I suppose I would mention it to the class teacher, in a friendly way, just to let them know the general feeling on the matter, not that it will change anything. Like you say, people tend to moan between themselves and the school may not even be aware of it.

Fimbo Tue 12-Jul-11 16:57:16

Oh ffs. Sometimes these things finish early because it has gone quicker than anticipated.

I am getting off these school threads now before I do someone an injury.

spanieleyes Tue 12-Jul-11 16:58:10

Ask if they can get the children to run slower next year!

Eddas Tue 12-Jul-11 17:11:51

As I haven't posted in AIBU I was actually hoping for helpful answers so thank you to those who have provided help as to the others, well meh!

This is actually dd's 3rd sports day so I am aware things finish quicker but they have never finished that early. I posted here for perspective.

The reason I thought about contacting them is that I am sick of all the bitching outside school about things like this when these people never think of telling the school how the feel. Sometimes they have a valid point but how can the school know there's an issue if no-one mentions it. I do realise that in the case I am perhaps overthinking it, which is why I came here rather than email the school. I know in this case if I did mention it it wouldn't change anything, but it's not all about what has happened in the past, sometimes to change things in the future you need to know what was wrong in the past don't you?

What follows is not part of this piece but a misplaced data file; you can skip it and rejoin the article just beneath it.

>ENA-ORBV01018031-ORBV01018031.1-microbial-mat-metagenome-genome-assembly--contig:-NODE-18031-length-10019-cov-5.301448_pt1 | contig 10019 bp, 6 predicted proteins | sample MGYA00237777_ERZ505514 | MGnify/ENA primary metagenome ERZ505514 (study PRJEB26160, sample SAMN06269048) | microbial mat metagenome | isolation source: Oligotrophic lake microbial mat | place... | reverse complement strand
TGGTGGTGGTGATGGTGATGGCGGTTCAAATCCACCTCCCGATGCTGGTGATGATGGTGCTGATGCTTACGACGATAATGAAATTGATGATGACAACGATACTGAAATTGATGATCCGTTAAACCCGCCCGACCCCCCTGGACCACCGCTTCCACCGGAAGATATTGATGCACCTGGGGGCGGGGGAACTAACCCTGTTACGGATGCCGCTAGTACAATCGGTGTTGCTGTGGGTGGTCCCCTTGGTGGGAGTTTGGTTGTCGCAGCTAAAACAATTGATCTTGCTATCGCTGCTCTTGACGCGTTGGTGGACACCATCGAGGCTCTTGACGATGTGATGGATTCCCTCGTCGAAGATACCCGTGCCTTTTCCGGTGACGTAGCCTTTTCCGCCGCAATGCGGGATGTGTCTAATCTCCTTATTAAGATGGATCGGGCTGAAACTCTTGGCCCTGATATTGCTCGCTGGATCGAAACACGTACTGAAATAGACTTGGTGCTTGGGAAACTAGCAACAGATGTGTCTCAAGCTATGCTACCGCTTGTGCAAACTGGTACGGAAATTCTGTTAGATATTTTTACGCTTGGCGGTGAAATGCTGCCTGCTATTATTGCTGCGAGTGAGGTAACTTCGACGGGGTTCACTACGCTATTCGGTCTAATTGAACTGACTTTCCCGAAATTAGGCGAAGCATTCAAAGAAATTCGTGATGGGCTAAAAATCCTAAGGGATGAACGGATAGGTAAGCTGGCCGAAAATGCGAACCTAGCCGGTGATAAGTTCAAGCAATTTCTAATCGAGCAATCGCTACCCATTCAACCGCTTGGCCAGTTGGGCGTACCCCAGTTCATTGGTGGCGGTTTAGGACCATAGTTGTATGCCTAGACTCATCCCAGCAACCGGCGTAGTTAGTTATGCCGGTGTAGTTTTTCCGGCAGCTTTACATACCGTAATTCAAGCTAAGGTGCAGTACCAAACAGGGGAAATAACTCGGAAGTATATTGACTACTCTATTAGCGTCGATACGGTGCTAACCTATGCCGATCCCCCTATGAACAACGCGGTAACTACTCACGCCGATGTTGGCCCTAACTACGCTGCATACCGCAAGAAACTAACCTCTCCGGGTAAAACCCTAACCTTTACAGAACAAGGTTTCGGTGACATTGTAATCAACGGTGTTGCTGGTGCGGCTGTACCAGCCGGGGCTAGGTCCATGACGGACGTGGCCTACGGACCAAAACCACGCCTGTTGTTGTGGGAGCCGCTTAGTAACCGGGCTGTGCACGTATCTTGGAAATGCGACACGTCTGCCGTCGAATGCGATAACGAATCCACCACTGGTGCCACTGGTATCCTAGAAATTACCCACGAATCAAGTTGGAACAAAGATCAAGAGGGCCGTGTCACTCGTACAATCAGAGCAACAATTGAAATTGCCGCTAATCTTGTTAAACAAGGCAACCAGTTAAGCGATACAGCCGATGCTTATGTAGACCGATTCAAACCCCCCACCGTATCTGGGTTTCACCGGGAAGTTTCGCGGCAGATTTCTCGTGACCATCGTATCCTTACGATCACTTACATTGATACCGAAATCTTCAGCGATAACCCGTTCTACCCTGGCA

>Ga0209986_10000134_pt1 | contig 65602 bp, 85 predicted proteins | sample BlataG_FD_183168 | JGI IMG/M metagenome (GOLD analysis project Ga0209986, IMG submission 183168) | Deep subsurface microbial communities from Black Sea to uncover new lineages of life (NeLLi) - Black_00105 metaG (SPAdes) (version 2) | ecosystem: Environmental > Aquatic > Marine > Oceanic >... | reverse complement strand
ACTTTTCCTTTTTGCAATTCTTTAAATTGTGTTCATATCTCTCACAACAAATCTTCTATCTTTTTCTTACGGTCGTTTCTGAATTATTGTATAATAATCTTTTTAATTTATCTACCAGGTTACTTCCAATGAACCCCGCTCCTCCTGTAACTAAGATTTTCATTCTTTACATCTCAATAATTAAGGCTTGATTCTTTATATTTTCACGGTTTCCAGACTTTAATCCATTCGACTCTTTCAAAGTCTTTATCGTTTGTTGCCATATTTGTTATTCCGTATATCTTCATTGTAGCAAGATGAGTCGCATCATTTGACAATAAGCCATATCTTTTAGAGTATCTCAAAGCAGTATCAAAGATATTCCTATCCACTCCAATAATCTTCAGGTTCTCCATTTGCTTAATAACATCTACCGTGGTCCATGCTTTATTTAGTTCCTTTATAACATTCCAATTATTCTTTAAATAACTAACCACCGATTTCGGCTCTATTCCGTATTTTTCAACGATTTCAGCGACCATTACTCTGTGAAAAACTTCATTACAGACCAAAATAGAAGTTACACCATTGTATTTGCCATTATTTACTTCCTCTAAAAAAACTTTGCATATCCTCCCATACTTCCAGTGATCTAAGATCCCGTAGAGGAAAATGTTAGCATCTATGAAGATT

mrz Tue 12-Jul-11 17:17:44

It's very difficult to calculate how long something like sports day will take no matter how many run throughs it either takes much longer or is over much faster than anticipated. Sorry it's unfortunate you missed everything but I'm sure the school didn't expect things to run as smoothly as they obviously did.

mrz Tue 12-Jul-11 17:18:50

I also imagine the school is very aware that there will be disappointed children and parents.

spanieleyes Tue 12-Jul-11 17:20:53

But there is no helpful answer! I'm sure the school expected the sports day to finish at 3 but it didn't for whatever reason ( either they were more organised than usual, missed out a couple of races, hurried because of impending storms or simply miscalculated!) Children are very hard to timetable! They couldn't really be expected to do anything other than as they did.

TracyK Tue 12-Jul-11 17:23:00

Maybe wait till next year and then say to the head - what time will it finish this year - cos last year it finished x mins early and I know quite a few were pissed off? And if you don't think you'll make it in plenty of time - just say you can't go rather than run the risk of missing it again?
Do you have a parents council that could maybe make some enquries as to why it was SO early?
Our sports day was cancelled 3 times and then they ended up not inviting parents to the day they finally managed to get dry. I think they were fed up with re scheduling.